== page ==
On Friday 27th of September, we went to the streets. We gathered to march together, holding cardboard signs, chanting “climate justice, now!” When Greta Thunberg sailed to New York to tell the world’s leaders – almost tearing up – how they had failed us, we agreed with her. Indeed, we will never forgive them for not taking action. But who is this we? We are students, we are climate-conscious citizens: on Friday we protest for our future – the future of the planet.
And so, we write clever slogans on cardboards, stating that: “The oceans are rising and so are we.” Civil movements are a crucial pillar of any democracy: holding politicians accountable, criticising their actions, engaging in the public discourse. But what happens if you tell someone they failed you, and they decide to keep on failing you? If the Amazon keeps burning and Bolsonaro does not accept international help, how do we react?
What do we do – as climate conscious citizens – when we wake up on the Saturday morning and nothing has changed?
If our protests are not being heard, the only logical consequence is to take action ourselves. Does that mean that in order to be able to call yourself a climate-conscious citizen you have to become vegan? Take the E-scooter anywhere you go? In other words, how can you effectively cut your personal carbon emission? Does it even make a difference?
If you ask Diana Ivanova from the Norwegian University of Science and Technology, she will confirm just that. According to her, “between 60-80 % of the impacts on the planet come from household consumption.” The researchers Vermeulen, Campbell and Ingram, furthermore, stated that the “food [production] systems account for between 19% and 29% of the total global anthropogenic emissions” for their annual review of Environment and Resources. This might be bad news for all the meat lovers out there but, already before the Greta-phenomenon emerged, researchers stated that a “high meat diet had 2.5 times as many GHG emissions than an average 2,000 kcal vegan diet” .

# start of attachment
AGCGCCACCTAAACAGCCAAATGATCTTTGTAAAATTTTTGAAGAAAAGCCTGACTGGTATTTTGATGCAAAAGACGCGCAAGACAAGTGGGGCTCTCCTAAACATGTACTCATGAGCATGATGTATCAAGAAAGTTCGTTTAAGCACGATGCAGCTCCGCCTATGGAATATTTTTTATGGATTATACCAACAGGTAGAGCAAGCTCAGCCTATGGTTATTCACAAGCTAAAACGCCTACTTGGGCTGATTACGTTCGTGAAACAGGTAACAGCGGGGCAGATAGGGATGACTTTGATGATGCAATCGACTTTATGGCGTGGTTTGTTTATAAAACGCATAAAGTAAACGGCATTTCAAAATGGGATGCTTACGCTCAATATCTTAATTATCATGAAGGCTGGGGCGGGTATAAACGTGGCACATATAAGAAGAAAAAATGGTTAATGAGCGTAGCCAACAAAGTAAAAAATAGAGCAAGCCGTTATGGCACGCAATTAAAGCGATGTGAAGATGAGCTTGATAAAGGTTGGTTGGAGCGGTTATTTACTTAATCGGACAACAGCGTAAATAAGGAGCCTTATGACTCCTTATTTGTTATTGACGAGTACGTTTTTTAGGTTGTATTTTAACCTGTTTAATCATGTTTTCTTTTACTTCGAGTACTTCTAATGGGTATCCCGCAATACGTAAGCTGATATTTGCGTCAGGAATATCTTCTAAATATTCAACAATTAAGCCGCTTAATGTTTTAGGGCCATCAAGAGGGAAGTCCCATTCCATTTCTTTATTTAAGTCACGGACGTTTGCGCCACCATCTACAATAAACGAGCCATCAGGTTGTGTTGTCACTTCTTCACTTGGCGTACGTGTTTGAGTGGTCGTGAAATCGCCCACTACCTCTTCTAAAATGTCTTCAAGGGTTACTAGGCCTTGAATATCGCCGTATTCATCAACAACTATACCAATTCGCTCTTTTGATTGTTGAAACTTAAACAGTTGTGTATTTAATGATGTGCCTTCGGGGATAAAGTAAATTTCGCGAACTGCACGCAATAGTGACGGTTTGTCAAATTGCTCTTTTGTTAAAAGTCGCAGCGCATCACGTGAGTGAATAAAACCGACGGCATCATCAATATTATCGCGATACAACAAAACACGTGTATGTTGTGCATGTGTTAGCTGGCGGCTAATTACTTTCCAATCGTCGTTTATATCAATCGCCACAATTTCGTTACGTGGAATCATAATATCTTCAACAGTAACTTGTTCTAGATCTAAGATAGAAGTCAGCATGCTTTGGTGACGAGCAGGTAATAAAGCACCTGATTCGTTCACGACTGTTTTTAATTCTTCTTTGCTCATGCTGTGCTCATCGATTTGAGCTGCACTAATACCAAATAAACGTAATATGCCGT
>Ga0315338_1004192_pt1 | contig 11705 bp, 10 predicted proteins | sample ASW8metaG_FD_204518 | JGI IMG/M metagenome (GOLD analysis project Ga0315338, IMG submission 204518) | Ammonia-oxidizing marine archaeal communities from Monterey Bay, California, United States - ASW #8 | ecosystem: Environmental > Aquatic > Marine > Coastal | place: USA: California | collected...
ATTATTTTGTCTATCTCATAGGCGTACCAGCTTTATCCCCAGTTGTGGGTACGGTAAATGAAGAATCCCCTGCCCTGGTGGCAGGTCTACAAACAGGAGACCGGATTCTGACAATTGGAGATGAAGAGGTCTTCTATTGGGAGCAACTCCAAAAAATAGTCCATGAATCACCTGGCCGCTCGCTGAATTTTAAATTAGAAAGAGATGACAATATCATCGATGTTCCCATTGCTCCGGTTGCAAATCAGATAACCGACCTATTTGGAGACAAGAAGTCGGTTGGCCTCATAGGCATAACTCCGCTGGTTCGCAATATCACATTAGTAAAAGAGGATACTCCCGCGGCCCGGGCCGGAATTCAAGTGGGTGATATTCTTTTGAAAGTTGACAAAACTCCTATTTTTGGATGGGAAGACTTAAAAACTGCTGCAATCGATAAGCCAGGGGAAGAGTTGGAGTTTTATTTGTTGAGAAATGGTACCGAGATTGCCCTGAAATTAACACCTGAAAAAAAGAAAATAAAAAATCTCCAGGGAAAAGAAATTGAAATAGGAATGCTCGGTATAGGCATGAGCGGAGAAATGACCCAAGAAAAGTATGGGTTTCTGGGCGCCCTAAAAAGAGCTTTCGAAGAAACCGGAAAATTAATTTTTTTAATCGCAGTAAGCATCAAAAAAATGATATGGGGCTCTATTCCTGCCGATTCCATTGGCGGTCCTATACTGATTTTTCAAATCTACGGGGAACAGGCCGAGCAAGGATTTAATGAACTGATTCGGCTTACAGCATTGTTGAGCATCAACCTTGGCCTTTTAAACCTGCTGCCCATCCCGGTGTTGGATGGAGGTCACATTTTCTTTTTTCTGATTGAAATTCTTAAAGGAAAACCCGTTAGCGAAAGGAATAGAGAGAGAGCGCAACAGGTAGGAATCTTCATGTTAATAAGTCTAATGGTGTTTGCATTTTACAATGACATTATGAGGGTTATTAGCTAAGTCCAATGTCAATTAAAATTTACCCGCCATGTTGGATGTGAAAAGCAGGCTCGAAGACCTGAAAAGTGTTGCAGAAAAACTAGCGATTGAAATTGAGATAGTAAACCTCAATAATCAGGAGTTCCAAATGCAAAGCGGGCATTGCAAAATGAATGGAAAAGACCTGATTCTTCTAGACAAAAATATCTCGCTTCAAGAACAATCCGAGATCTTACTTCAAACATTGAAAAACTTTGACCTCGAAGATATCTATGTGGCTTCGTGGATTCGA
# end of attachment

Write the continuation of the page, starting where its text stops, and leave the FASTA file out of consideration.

Consequently, do we all have to go vegan to save our planet? Unfortunately, consumers’ choices are more complex than that. If instead of eating steak you start consuming your daily two avocados imported from overseas, your actions might be as beneficial as shared scooters, whose batteries only have a lifespan of 28.8 days. Above all else, they are a new source of toxic waste. At the same time – when it comes to carbon emissions – red meat has a greater ecological impact than chicken and fish, adding yet another dimension to our consumers’ choices.
In the end, if our world leaders do not implement the policy changes we demand, consumers’ choices are what we are left with. And while critics might lament that changing one’s lifestyle is insufficient by emphasising the impact of huge industries, these industries are still have to make a profit: by selling products to consumers. This is something we – the climate-conscious citizens – are (or could be) in charge of.
So, if our political leaders are failing us, let us not do the same.
Let us not fail ourselves!
That does not mean that we can never ride a car, travel by plane, eat meat or anything that is not ecologically sourced and regional, buy anything packed in plastic or new clothes in general. It means to consume products consciously. If you choose to have a Sunday steak, know where it is from. Know how it was produced. The first step to a climate-friendly lifestyle is informing yourself. Know what impact your actions have for the planet.